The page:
There are theological arguments pro and con for these various uses of the incarnational analogy, and I will not rehearse them here. I want rather to make a simple point relating to these analogies from the perspective of the church’s praise: the Trinity and the incarnation are unique, and that is why the church had to develop particular and precise means of articulating them. We should also remember the dynamic that drove the debates that led to these formulations: Christian worship. The early church needed to know what she meant when she declared: “Jesus is Lord.” and why she baptized in the name of the Father, the Son, and the Holy Spirit. If analogies therefore serve to reduce the uniqueness of God and the incarnation, they will eventually shape the church culture in ways that impact our worship. Whatever the problems with popular uses of theological analogies, the key practical issue is the way such watering down of uniqueness will also water down the church’s praise.
Vital to worship is the acknowledgment of the vast difference that exists between God and His human creatures. Part of that difference is the fact that He is the Creator and Sustainer of all that is, while we are creatures and sustained in our being by God. Part of it is moral: He is holy, but we are sinful. Part of it has to do with salvation: He is the gracious Savior, and we are vessels of grace. In all three categories, mystery and incomprehensibility provide the backdrop to His action in history.
The doctrines of the Trinity and the incarnation guard that mystery because they state biblical truth in a way that is not reducible to the categories of our finite minds. The result of that for the Christian is surely not to be confusion but adoration. The failure of our intellects to penetrate these mysteries is vital to our Christian lives because that very failure is what drives us to our knees in gasps of adoration, praise, and wonder.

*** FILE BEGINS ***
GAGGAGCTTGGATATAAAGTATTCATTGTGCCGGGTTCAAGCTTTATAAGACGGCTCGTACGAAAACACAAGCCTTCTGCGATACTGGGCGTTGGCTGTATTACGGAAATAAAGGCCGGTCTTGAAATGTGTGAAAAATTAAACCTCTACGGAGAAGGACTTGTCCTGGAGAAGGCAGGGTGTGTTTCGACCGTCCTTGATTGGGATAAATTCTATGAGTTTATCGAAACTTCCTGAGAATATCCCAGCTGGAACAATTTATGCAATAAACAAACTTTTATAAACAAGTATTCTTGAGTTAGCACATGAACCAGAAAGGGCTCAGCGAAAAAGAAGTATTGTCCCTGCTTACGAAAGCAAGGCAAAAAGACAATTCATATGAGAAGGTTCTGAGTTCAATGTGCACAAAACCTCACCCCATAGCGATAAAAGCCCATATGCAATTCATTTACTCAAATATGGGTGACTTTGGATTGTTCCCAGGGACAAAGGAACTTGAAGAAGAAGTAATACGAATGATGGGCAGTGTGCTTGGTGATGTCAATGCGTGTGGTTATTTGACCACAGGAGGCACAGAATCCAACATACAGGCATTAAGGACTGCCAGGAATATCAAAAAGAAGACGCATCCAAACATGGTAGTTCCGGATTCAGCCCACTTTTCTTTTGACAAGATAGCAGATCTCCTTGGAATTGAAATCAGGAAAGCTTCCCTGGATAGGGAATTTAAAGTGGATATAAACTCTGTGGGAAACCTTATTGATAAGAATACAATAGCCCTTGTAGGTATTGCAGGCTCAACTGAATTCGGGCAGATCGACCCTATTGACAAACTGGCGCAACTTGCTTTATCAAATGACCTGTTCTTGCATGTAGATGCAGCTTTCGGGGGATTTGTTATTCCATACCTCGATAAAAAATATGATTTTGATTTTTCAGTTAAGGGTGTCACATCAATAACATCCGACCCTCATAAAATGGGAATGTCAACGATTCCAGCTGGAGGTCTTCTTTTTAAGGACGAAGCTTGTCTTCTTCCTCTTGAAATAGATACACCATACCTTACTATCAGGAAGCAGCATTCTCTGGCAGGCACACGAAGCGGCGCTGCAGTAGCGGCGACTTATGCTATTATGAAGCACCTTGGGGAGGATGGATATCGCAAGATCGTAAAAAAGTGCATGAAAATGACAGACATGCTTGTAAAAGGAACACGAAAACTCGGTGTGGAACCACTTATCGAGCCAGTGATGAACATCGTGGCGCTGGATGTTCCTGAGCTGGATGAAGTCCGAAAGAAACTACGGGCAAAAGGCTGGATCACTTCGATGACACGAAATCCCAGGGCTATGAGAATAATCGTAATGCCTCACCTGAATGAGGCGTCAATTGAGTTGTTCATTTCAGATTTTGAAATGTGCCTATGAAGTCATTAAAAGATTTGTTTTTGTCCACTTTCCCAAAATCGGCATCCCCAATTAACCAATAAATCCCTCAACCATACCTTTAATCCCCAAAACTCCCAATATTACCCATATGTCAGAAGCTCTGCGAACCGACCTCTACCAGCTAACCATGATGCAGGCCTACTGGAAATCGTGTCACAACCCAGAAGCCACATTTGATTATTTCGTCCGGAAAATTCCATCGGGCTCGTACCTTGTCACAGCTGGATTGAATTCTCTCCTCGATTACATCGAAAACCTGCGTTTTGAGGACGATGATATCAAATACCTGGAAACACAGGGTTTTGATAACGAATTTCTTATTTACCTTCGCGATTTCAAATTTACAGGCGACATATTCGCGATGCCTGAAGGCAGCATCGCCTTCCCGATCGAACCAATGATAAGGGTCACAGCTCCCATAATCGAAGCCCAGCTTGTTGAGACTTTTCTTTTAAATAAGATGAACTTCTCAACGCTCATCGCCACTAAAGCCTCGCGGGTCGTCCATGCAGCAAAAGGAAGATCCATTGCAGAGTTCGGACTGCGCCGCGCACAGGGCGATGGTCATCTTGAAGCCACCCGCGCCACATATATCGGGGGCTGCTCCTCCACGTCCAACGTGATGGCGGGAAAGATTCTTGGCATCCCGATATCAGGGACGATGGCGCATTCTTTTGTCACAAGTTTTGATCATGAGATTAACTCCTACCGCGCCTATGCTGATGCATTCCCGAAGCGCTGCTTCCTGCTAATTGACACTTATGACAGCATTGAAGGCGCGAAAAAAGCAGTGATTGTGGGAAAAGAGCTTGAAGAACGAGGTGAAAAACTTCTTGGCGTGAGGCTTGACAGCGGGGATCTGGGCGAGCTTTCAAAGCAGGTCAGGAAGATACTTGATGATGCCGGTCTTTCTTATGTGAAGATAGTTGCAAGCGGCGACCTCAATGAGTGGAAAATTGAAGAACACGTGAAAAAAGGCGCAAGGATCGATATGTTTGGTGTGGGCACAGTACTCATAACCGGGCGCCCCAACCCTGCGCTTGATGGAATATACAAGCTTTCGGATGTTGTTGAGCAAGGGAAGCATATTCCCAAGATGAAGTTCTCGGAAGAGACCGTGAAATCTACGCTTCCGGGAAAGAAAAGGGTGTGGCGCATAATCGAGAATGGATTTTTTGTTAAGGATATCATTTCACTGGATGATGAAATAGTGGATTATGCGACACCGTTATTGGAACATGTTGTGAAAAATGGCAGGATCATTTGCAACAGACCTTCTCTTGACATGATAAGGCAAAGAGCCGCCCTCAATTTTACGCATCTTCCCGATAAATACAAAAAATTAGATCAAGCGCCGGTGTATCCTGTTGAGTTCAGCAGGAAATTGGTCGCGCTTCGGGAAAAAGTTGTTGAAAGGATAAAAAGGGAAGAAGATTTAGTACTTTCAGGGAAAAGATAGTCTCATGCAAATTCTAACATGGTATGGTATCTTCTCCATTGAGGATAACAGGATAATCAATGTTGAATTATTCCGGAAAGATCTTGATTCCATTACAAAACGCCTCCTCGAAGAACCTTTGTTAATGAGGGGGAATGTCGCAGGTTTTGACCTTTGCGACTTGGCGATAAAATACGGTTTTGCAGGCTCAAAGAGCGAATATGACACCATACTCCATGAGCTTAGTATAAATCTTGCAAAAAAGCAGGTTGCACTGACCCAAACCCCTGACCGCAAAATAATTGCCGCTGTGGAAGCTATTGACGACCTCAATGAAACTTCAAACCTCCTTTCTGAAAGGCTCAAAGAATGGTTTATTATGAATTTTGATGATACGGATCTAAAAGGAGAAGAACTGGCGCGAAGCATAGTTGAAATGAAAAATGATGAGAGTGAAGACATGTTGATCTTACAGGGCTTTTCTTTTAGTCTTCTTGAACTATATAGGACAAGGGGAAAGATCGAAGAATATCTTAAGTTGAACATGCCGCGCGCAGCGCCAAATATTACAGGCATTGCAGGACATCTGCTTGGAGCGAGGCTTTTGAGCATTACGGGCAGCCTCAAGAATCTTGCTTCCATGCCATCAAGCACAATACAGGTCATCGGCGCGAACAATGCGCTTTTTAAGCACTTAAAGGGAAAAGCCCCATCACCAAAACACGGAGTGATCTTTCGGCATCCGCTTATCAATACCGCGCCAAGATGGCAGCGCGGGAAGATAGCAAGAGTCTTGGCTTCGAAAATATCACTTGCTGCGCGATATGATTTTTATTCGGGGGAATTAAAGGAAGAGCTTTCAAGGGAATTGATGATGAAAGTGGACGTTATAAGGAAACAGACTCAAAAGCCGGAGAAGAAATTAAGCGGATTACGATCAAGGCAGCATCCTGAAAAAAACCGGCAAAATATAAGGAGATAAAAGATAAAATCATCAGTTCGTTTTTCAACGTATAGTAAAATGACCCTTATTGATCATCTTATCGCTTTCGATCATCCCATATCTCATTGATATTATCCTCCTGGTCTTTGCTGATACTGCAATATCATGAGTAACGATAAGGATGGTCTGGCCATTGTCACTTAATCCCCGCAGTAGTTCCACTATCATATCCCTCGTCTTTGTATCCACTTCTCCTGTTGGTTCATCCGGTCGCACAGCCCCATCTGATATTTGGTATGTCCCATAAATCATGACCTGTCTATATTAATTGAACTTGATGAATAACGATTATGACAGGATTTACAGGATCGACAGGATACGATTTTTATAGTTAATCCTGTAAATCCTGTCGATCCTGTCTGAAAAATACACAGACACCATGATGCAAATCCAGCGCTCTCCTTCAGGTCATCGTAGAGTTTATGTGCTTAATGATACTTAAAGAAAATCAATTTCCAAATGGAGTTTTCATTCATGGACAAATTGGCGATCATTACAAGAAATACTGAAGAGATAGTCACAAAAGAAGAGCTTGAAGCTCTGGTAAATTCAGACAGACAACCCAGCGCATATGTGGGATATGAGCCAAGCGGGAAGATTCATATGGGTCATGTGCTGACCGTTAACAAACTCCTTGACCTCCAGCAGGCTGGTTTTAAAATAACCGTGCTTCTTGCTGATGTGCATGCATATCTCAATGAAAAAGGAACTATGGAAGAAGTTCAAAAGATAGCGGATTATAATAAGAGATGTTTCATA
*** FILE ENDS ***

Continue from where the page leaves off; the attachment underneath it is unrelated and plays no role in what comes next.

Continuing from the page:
My conviction is that analogies blunt this. By reducing the distance between creation and God, they somehow make Him more manageable, more amenable to our ways of thinking, and thus take some of the urgent spiritual hunger away from our praise and adoration. This is not to argue for fideism, to say that the more mystical our faith, the greater our praise. But it is to say that there is an appropriate place for mystery and uniqueness that must be maintained if our worship is to be truly Christian. The task of the teacher is not to explain the Trinity or incarnation, or reduce them to creaturely categories; it is rather to point to the splendor of the same as a means of provoking awe and wonder in the congregation.
When we talk of God, we should remember we walk on holy ground. We can go only so far before we have to stop and fall on our faces in adoration. As Gregory Nazianzus, an early church father, said of God as Trinity: “Every time I think of the One, my mind is drawn to the Three; yet every time I think of the Three, my mind is drawn to the One.” He could not explain the Trinity; he could simply worship and adore the Three in One and the One in Three. The mystery, the boundary of incomprehensibility, was to him a reminder that he was not God. The maintenance of such a boundary is crucial. Let us not allow any attempt to communicate the faith to become by accident a means for domesticating the faith.